Past Drug Failures Help Create Cancer’s Next Successes


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The Pharmaceutical Research and Manufacturers of America (PhRMA) has released a new report, “Researching Cancer Medicines: Setbacks and Stepping Stones,” which highlights the number of investigational cancer medicines that did not succeed in clinical trials and how these so-called failures are a critical part of the drug development process. 

The report illustrates the challenges in bringing new medicines to patients with cancer, and explores the factors that contributed to both the approvals of new treatments and those that failed between 1998 and 2014. Three particularly difficult to treat cancers comprise the focus of the report, including melanoma, lung cancer, and brain cancer.

Setbacks Instrumental to Future Growth

 “While it may sound counterintuitive, research setbacks are instrumental to furthering efforts to better understand a disease and how to treat it. They are also an indication of the incredible difficulty in developing medicines to treat cancer,” said PhRMA President and CEO John J. Castellani. “These setbacks serve as a reminder that to make progress, we need a public policy framework that supports drug development in combination with promising science so that we can bring important innovations to patients.”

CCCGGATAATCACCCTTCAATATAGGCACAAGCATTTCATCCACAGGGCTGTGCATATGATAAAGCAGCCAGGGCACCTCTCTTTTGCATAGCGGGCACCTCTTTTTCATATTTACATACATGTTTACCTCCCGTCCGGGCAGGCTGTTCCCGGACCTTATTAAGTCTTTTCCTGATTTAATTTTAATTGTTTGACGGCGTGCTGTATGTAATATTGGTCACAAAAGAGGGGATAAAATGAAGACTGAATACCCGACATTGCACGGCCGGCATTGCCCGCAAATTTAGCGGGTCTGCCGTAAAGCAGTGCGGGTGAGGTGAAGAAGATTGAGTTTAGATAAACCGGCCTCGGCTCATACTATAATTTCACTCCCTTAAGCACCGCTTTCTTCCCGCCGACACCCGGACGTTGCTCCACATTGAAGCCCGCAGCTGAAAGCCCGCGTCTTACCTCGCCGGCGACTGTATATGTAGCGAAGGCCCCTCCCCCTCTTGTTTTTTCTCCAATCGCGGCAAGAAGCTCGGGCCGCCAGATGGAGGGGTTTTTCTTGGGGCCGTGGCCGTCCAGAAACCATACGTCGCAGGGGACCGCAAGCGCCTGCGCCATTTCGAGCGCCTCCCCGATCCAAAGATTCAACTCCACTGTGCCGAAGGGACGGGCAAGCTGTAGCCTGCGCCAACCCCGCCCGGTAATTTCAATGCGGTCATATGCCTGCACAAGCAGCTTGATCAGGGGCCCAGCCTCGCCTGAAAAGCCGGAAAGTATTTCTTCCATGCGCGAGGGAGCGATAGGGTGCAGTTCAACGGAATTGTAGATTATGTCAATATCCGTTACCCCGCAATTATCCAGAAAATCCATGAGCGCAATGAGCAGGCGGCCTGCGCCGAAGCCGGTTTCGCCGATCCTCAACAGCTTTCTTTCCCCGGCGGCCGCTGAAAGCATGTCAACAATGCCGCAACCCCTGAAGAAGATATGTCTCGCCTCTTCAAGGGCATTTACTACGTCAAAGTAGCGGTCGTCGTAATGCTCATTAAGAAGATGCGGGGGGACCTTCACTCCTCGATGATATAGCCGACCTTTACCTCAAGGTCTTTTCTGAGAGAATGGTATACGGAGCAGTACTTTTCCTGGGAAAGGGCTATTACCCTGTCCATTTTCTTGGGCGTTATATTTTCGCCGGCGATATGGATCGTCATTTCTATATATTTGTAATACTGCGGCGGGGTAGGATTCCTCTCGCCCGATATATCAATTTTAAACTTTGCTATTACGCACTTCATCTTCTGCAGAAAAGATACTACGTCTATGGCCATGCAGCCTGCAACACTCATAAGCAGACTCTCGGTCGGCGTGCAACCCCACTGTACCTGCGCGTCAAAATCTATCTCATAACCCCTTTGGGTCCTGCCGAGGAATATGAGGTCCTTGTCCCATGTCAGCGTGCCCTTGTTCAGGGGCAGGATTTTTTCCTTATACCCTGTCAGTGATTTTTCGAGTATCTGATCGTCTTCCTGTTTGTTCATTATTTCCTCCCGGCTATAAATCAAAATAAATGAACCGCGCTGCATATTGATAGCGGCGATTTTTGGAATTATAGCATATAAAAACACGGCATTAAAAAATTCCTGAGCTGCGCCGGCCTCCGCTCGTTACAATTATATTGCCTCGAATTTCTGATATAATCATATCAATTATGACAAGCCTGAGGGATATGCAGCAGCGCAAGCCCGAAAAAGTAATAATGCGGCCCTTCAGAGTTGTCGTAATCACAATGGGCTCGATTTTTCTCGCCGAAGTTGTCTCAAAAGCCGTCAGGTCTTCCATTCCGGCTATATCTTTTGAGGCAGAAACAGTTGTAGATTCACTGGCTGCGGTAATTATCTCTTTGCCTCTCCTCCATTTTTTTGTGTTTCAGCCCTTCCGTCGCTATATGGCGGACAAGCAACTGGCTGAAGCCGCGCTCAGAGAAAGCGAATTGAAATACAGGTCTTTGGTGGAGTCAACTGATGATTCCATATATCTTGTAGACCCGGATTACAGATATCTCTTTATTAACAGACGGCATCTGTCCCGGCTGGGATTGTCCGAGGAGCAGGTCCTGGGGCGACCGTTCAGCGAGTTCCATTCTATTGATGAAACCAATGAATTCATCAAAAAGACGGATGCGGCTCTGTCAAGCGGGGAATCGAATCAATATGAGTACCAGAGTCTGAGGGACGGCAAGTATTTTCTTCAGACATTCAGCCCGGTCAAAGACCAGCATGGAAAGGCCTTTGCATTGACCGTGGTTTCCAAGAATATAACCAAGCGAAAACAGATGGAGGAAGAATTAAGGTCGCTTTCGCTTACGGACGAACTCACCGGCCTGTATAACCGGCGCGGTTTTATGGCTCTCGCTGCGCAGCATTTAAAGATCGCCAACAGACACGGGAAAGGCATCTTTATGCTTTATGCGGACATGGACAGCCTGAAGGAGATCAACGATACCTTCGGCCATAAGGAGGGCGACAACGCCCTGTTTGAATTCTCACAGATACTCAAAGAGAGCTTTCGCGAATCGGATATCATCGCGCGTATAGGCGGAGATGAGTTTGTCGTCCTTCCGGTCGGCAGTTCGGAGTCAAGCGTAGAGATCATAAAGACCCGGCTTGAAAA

Significant advancements in the treatment of diseases like cancer are typically the result of cumulative innovation over time, rather than a single breakthrough in treatment.  Every success—and every failure—builds on previous advances to improve patients’ lives.

“While it is incredibly disappointing to see a promising new drug candidate eliminated from the pipeline, researchers take immeasurable [lessons] from every setback and build upon each one to develop effective therapies for patients,” said Mr. Castellani.

Despite these challenges, America’s biopharmaceutical companies continue to invest in research to develop new treatments.  According to a new report by PhRMA, there are 771 cancer medicines and vaccines either in clinical trials or awaiting review by the U.S. Food and Drug Administration. Of these medicines, more than 50 are for the treatment of melanoma, 98 for lung cancer, and 47 for brain cancer. ■

 



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